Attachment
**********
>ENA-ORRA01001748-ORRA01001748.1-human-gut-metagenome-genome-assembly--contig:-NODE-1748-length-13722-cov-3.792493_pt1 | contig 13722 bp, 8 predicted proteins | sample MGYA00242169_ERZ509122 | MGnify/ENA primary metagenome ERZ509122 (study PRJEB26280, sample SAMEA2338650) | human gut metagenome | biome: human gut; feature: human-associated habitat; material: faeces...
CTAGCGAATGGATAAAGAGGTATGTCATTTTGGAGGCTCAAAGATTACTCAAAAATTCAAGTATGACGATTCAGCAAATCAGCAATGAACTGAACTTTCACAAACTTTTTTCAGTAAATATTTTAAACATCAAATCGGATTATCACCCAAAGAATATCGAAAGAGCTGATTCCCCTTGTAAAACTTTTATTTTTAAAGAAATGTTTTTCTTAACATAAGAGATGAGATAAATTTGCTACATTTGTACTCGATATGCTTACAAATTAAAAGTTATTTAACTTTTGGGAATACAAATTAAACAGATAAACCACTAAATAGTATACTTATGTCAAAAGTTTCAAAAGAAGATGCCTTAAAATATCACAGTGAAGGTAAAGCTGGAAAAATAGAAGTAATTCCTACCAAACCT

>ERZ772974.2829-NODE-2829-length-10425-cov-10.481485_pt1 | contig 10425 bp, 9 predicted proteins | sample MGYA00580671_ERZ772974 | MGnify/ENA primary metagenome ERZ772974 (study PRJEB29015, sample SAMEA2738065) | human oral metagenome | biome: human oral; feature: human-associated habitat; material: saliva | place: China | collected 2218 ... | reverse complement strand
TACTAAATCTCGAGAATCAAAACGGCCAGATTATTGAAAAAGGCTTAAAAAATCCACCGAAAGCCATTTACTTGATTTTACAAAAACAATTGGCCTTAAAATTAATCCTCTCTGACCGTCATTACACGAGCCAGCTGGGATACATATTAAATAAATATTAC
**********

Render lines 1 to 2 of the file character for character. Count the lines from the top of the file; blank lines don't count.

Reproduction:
>ENA-ORRA01001748-ORRA01001748.1-human-gut-metagenome-genome-assembly--contig:-NODE-1748-length-13722-cov-3.792493_pt1 | contig 13722 bp, 8 predicted proteins | sample MGYA00242169_ERZ509122 | MGnify/ENA primary metagenome ERZ509122 (study PRJEB26280, sample SAMEA2338650) | human gut metagenome | biome: human gut; feature: human-associated habitat; material: faeces...
CTAGCGAATGGATAAAGAGGTATGTCATTTTGGAGGCTCAAAGATTACTCAAAAATTCAAGTATGACGATTCAGCAAATCAGCAATGAACTGAACTTTCACAAACTTTTTTCAGTAAATATTTTAAACATCAAATCGGATTATCACCCAAAGAATATCGAAAGAGCTGATTCCCCTTGTAAAACTTTTATTTTTAAAGAAATGTTTTTCTTAACATAAGAGATGAGATAAATTTGCTACATTTGTACTCGATATGCTTACAAATTAAAAGTTATTTAACTTTTGGGAATACAAATTAAACAGATAAACCACTAAATAGTATACTTATGTCAAAAGTTTCAAAAGAAGATGCCTTAAAATATCACAGTGAAGGTAAAGCTGGAAAAATAGAAGTAATTCCTACCAAACCT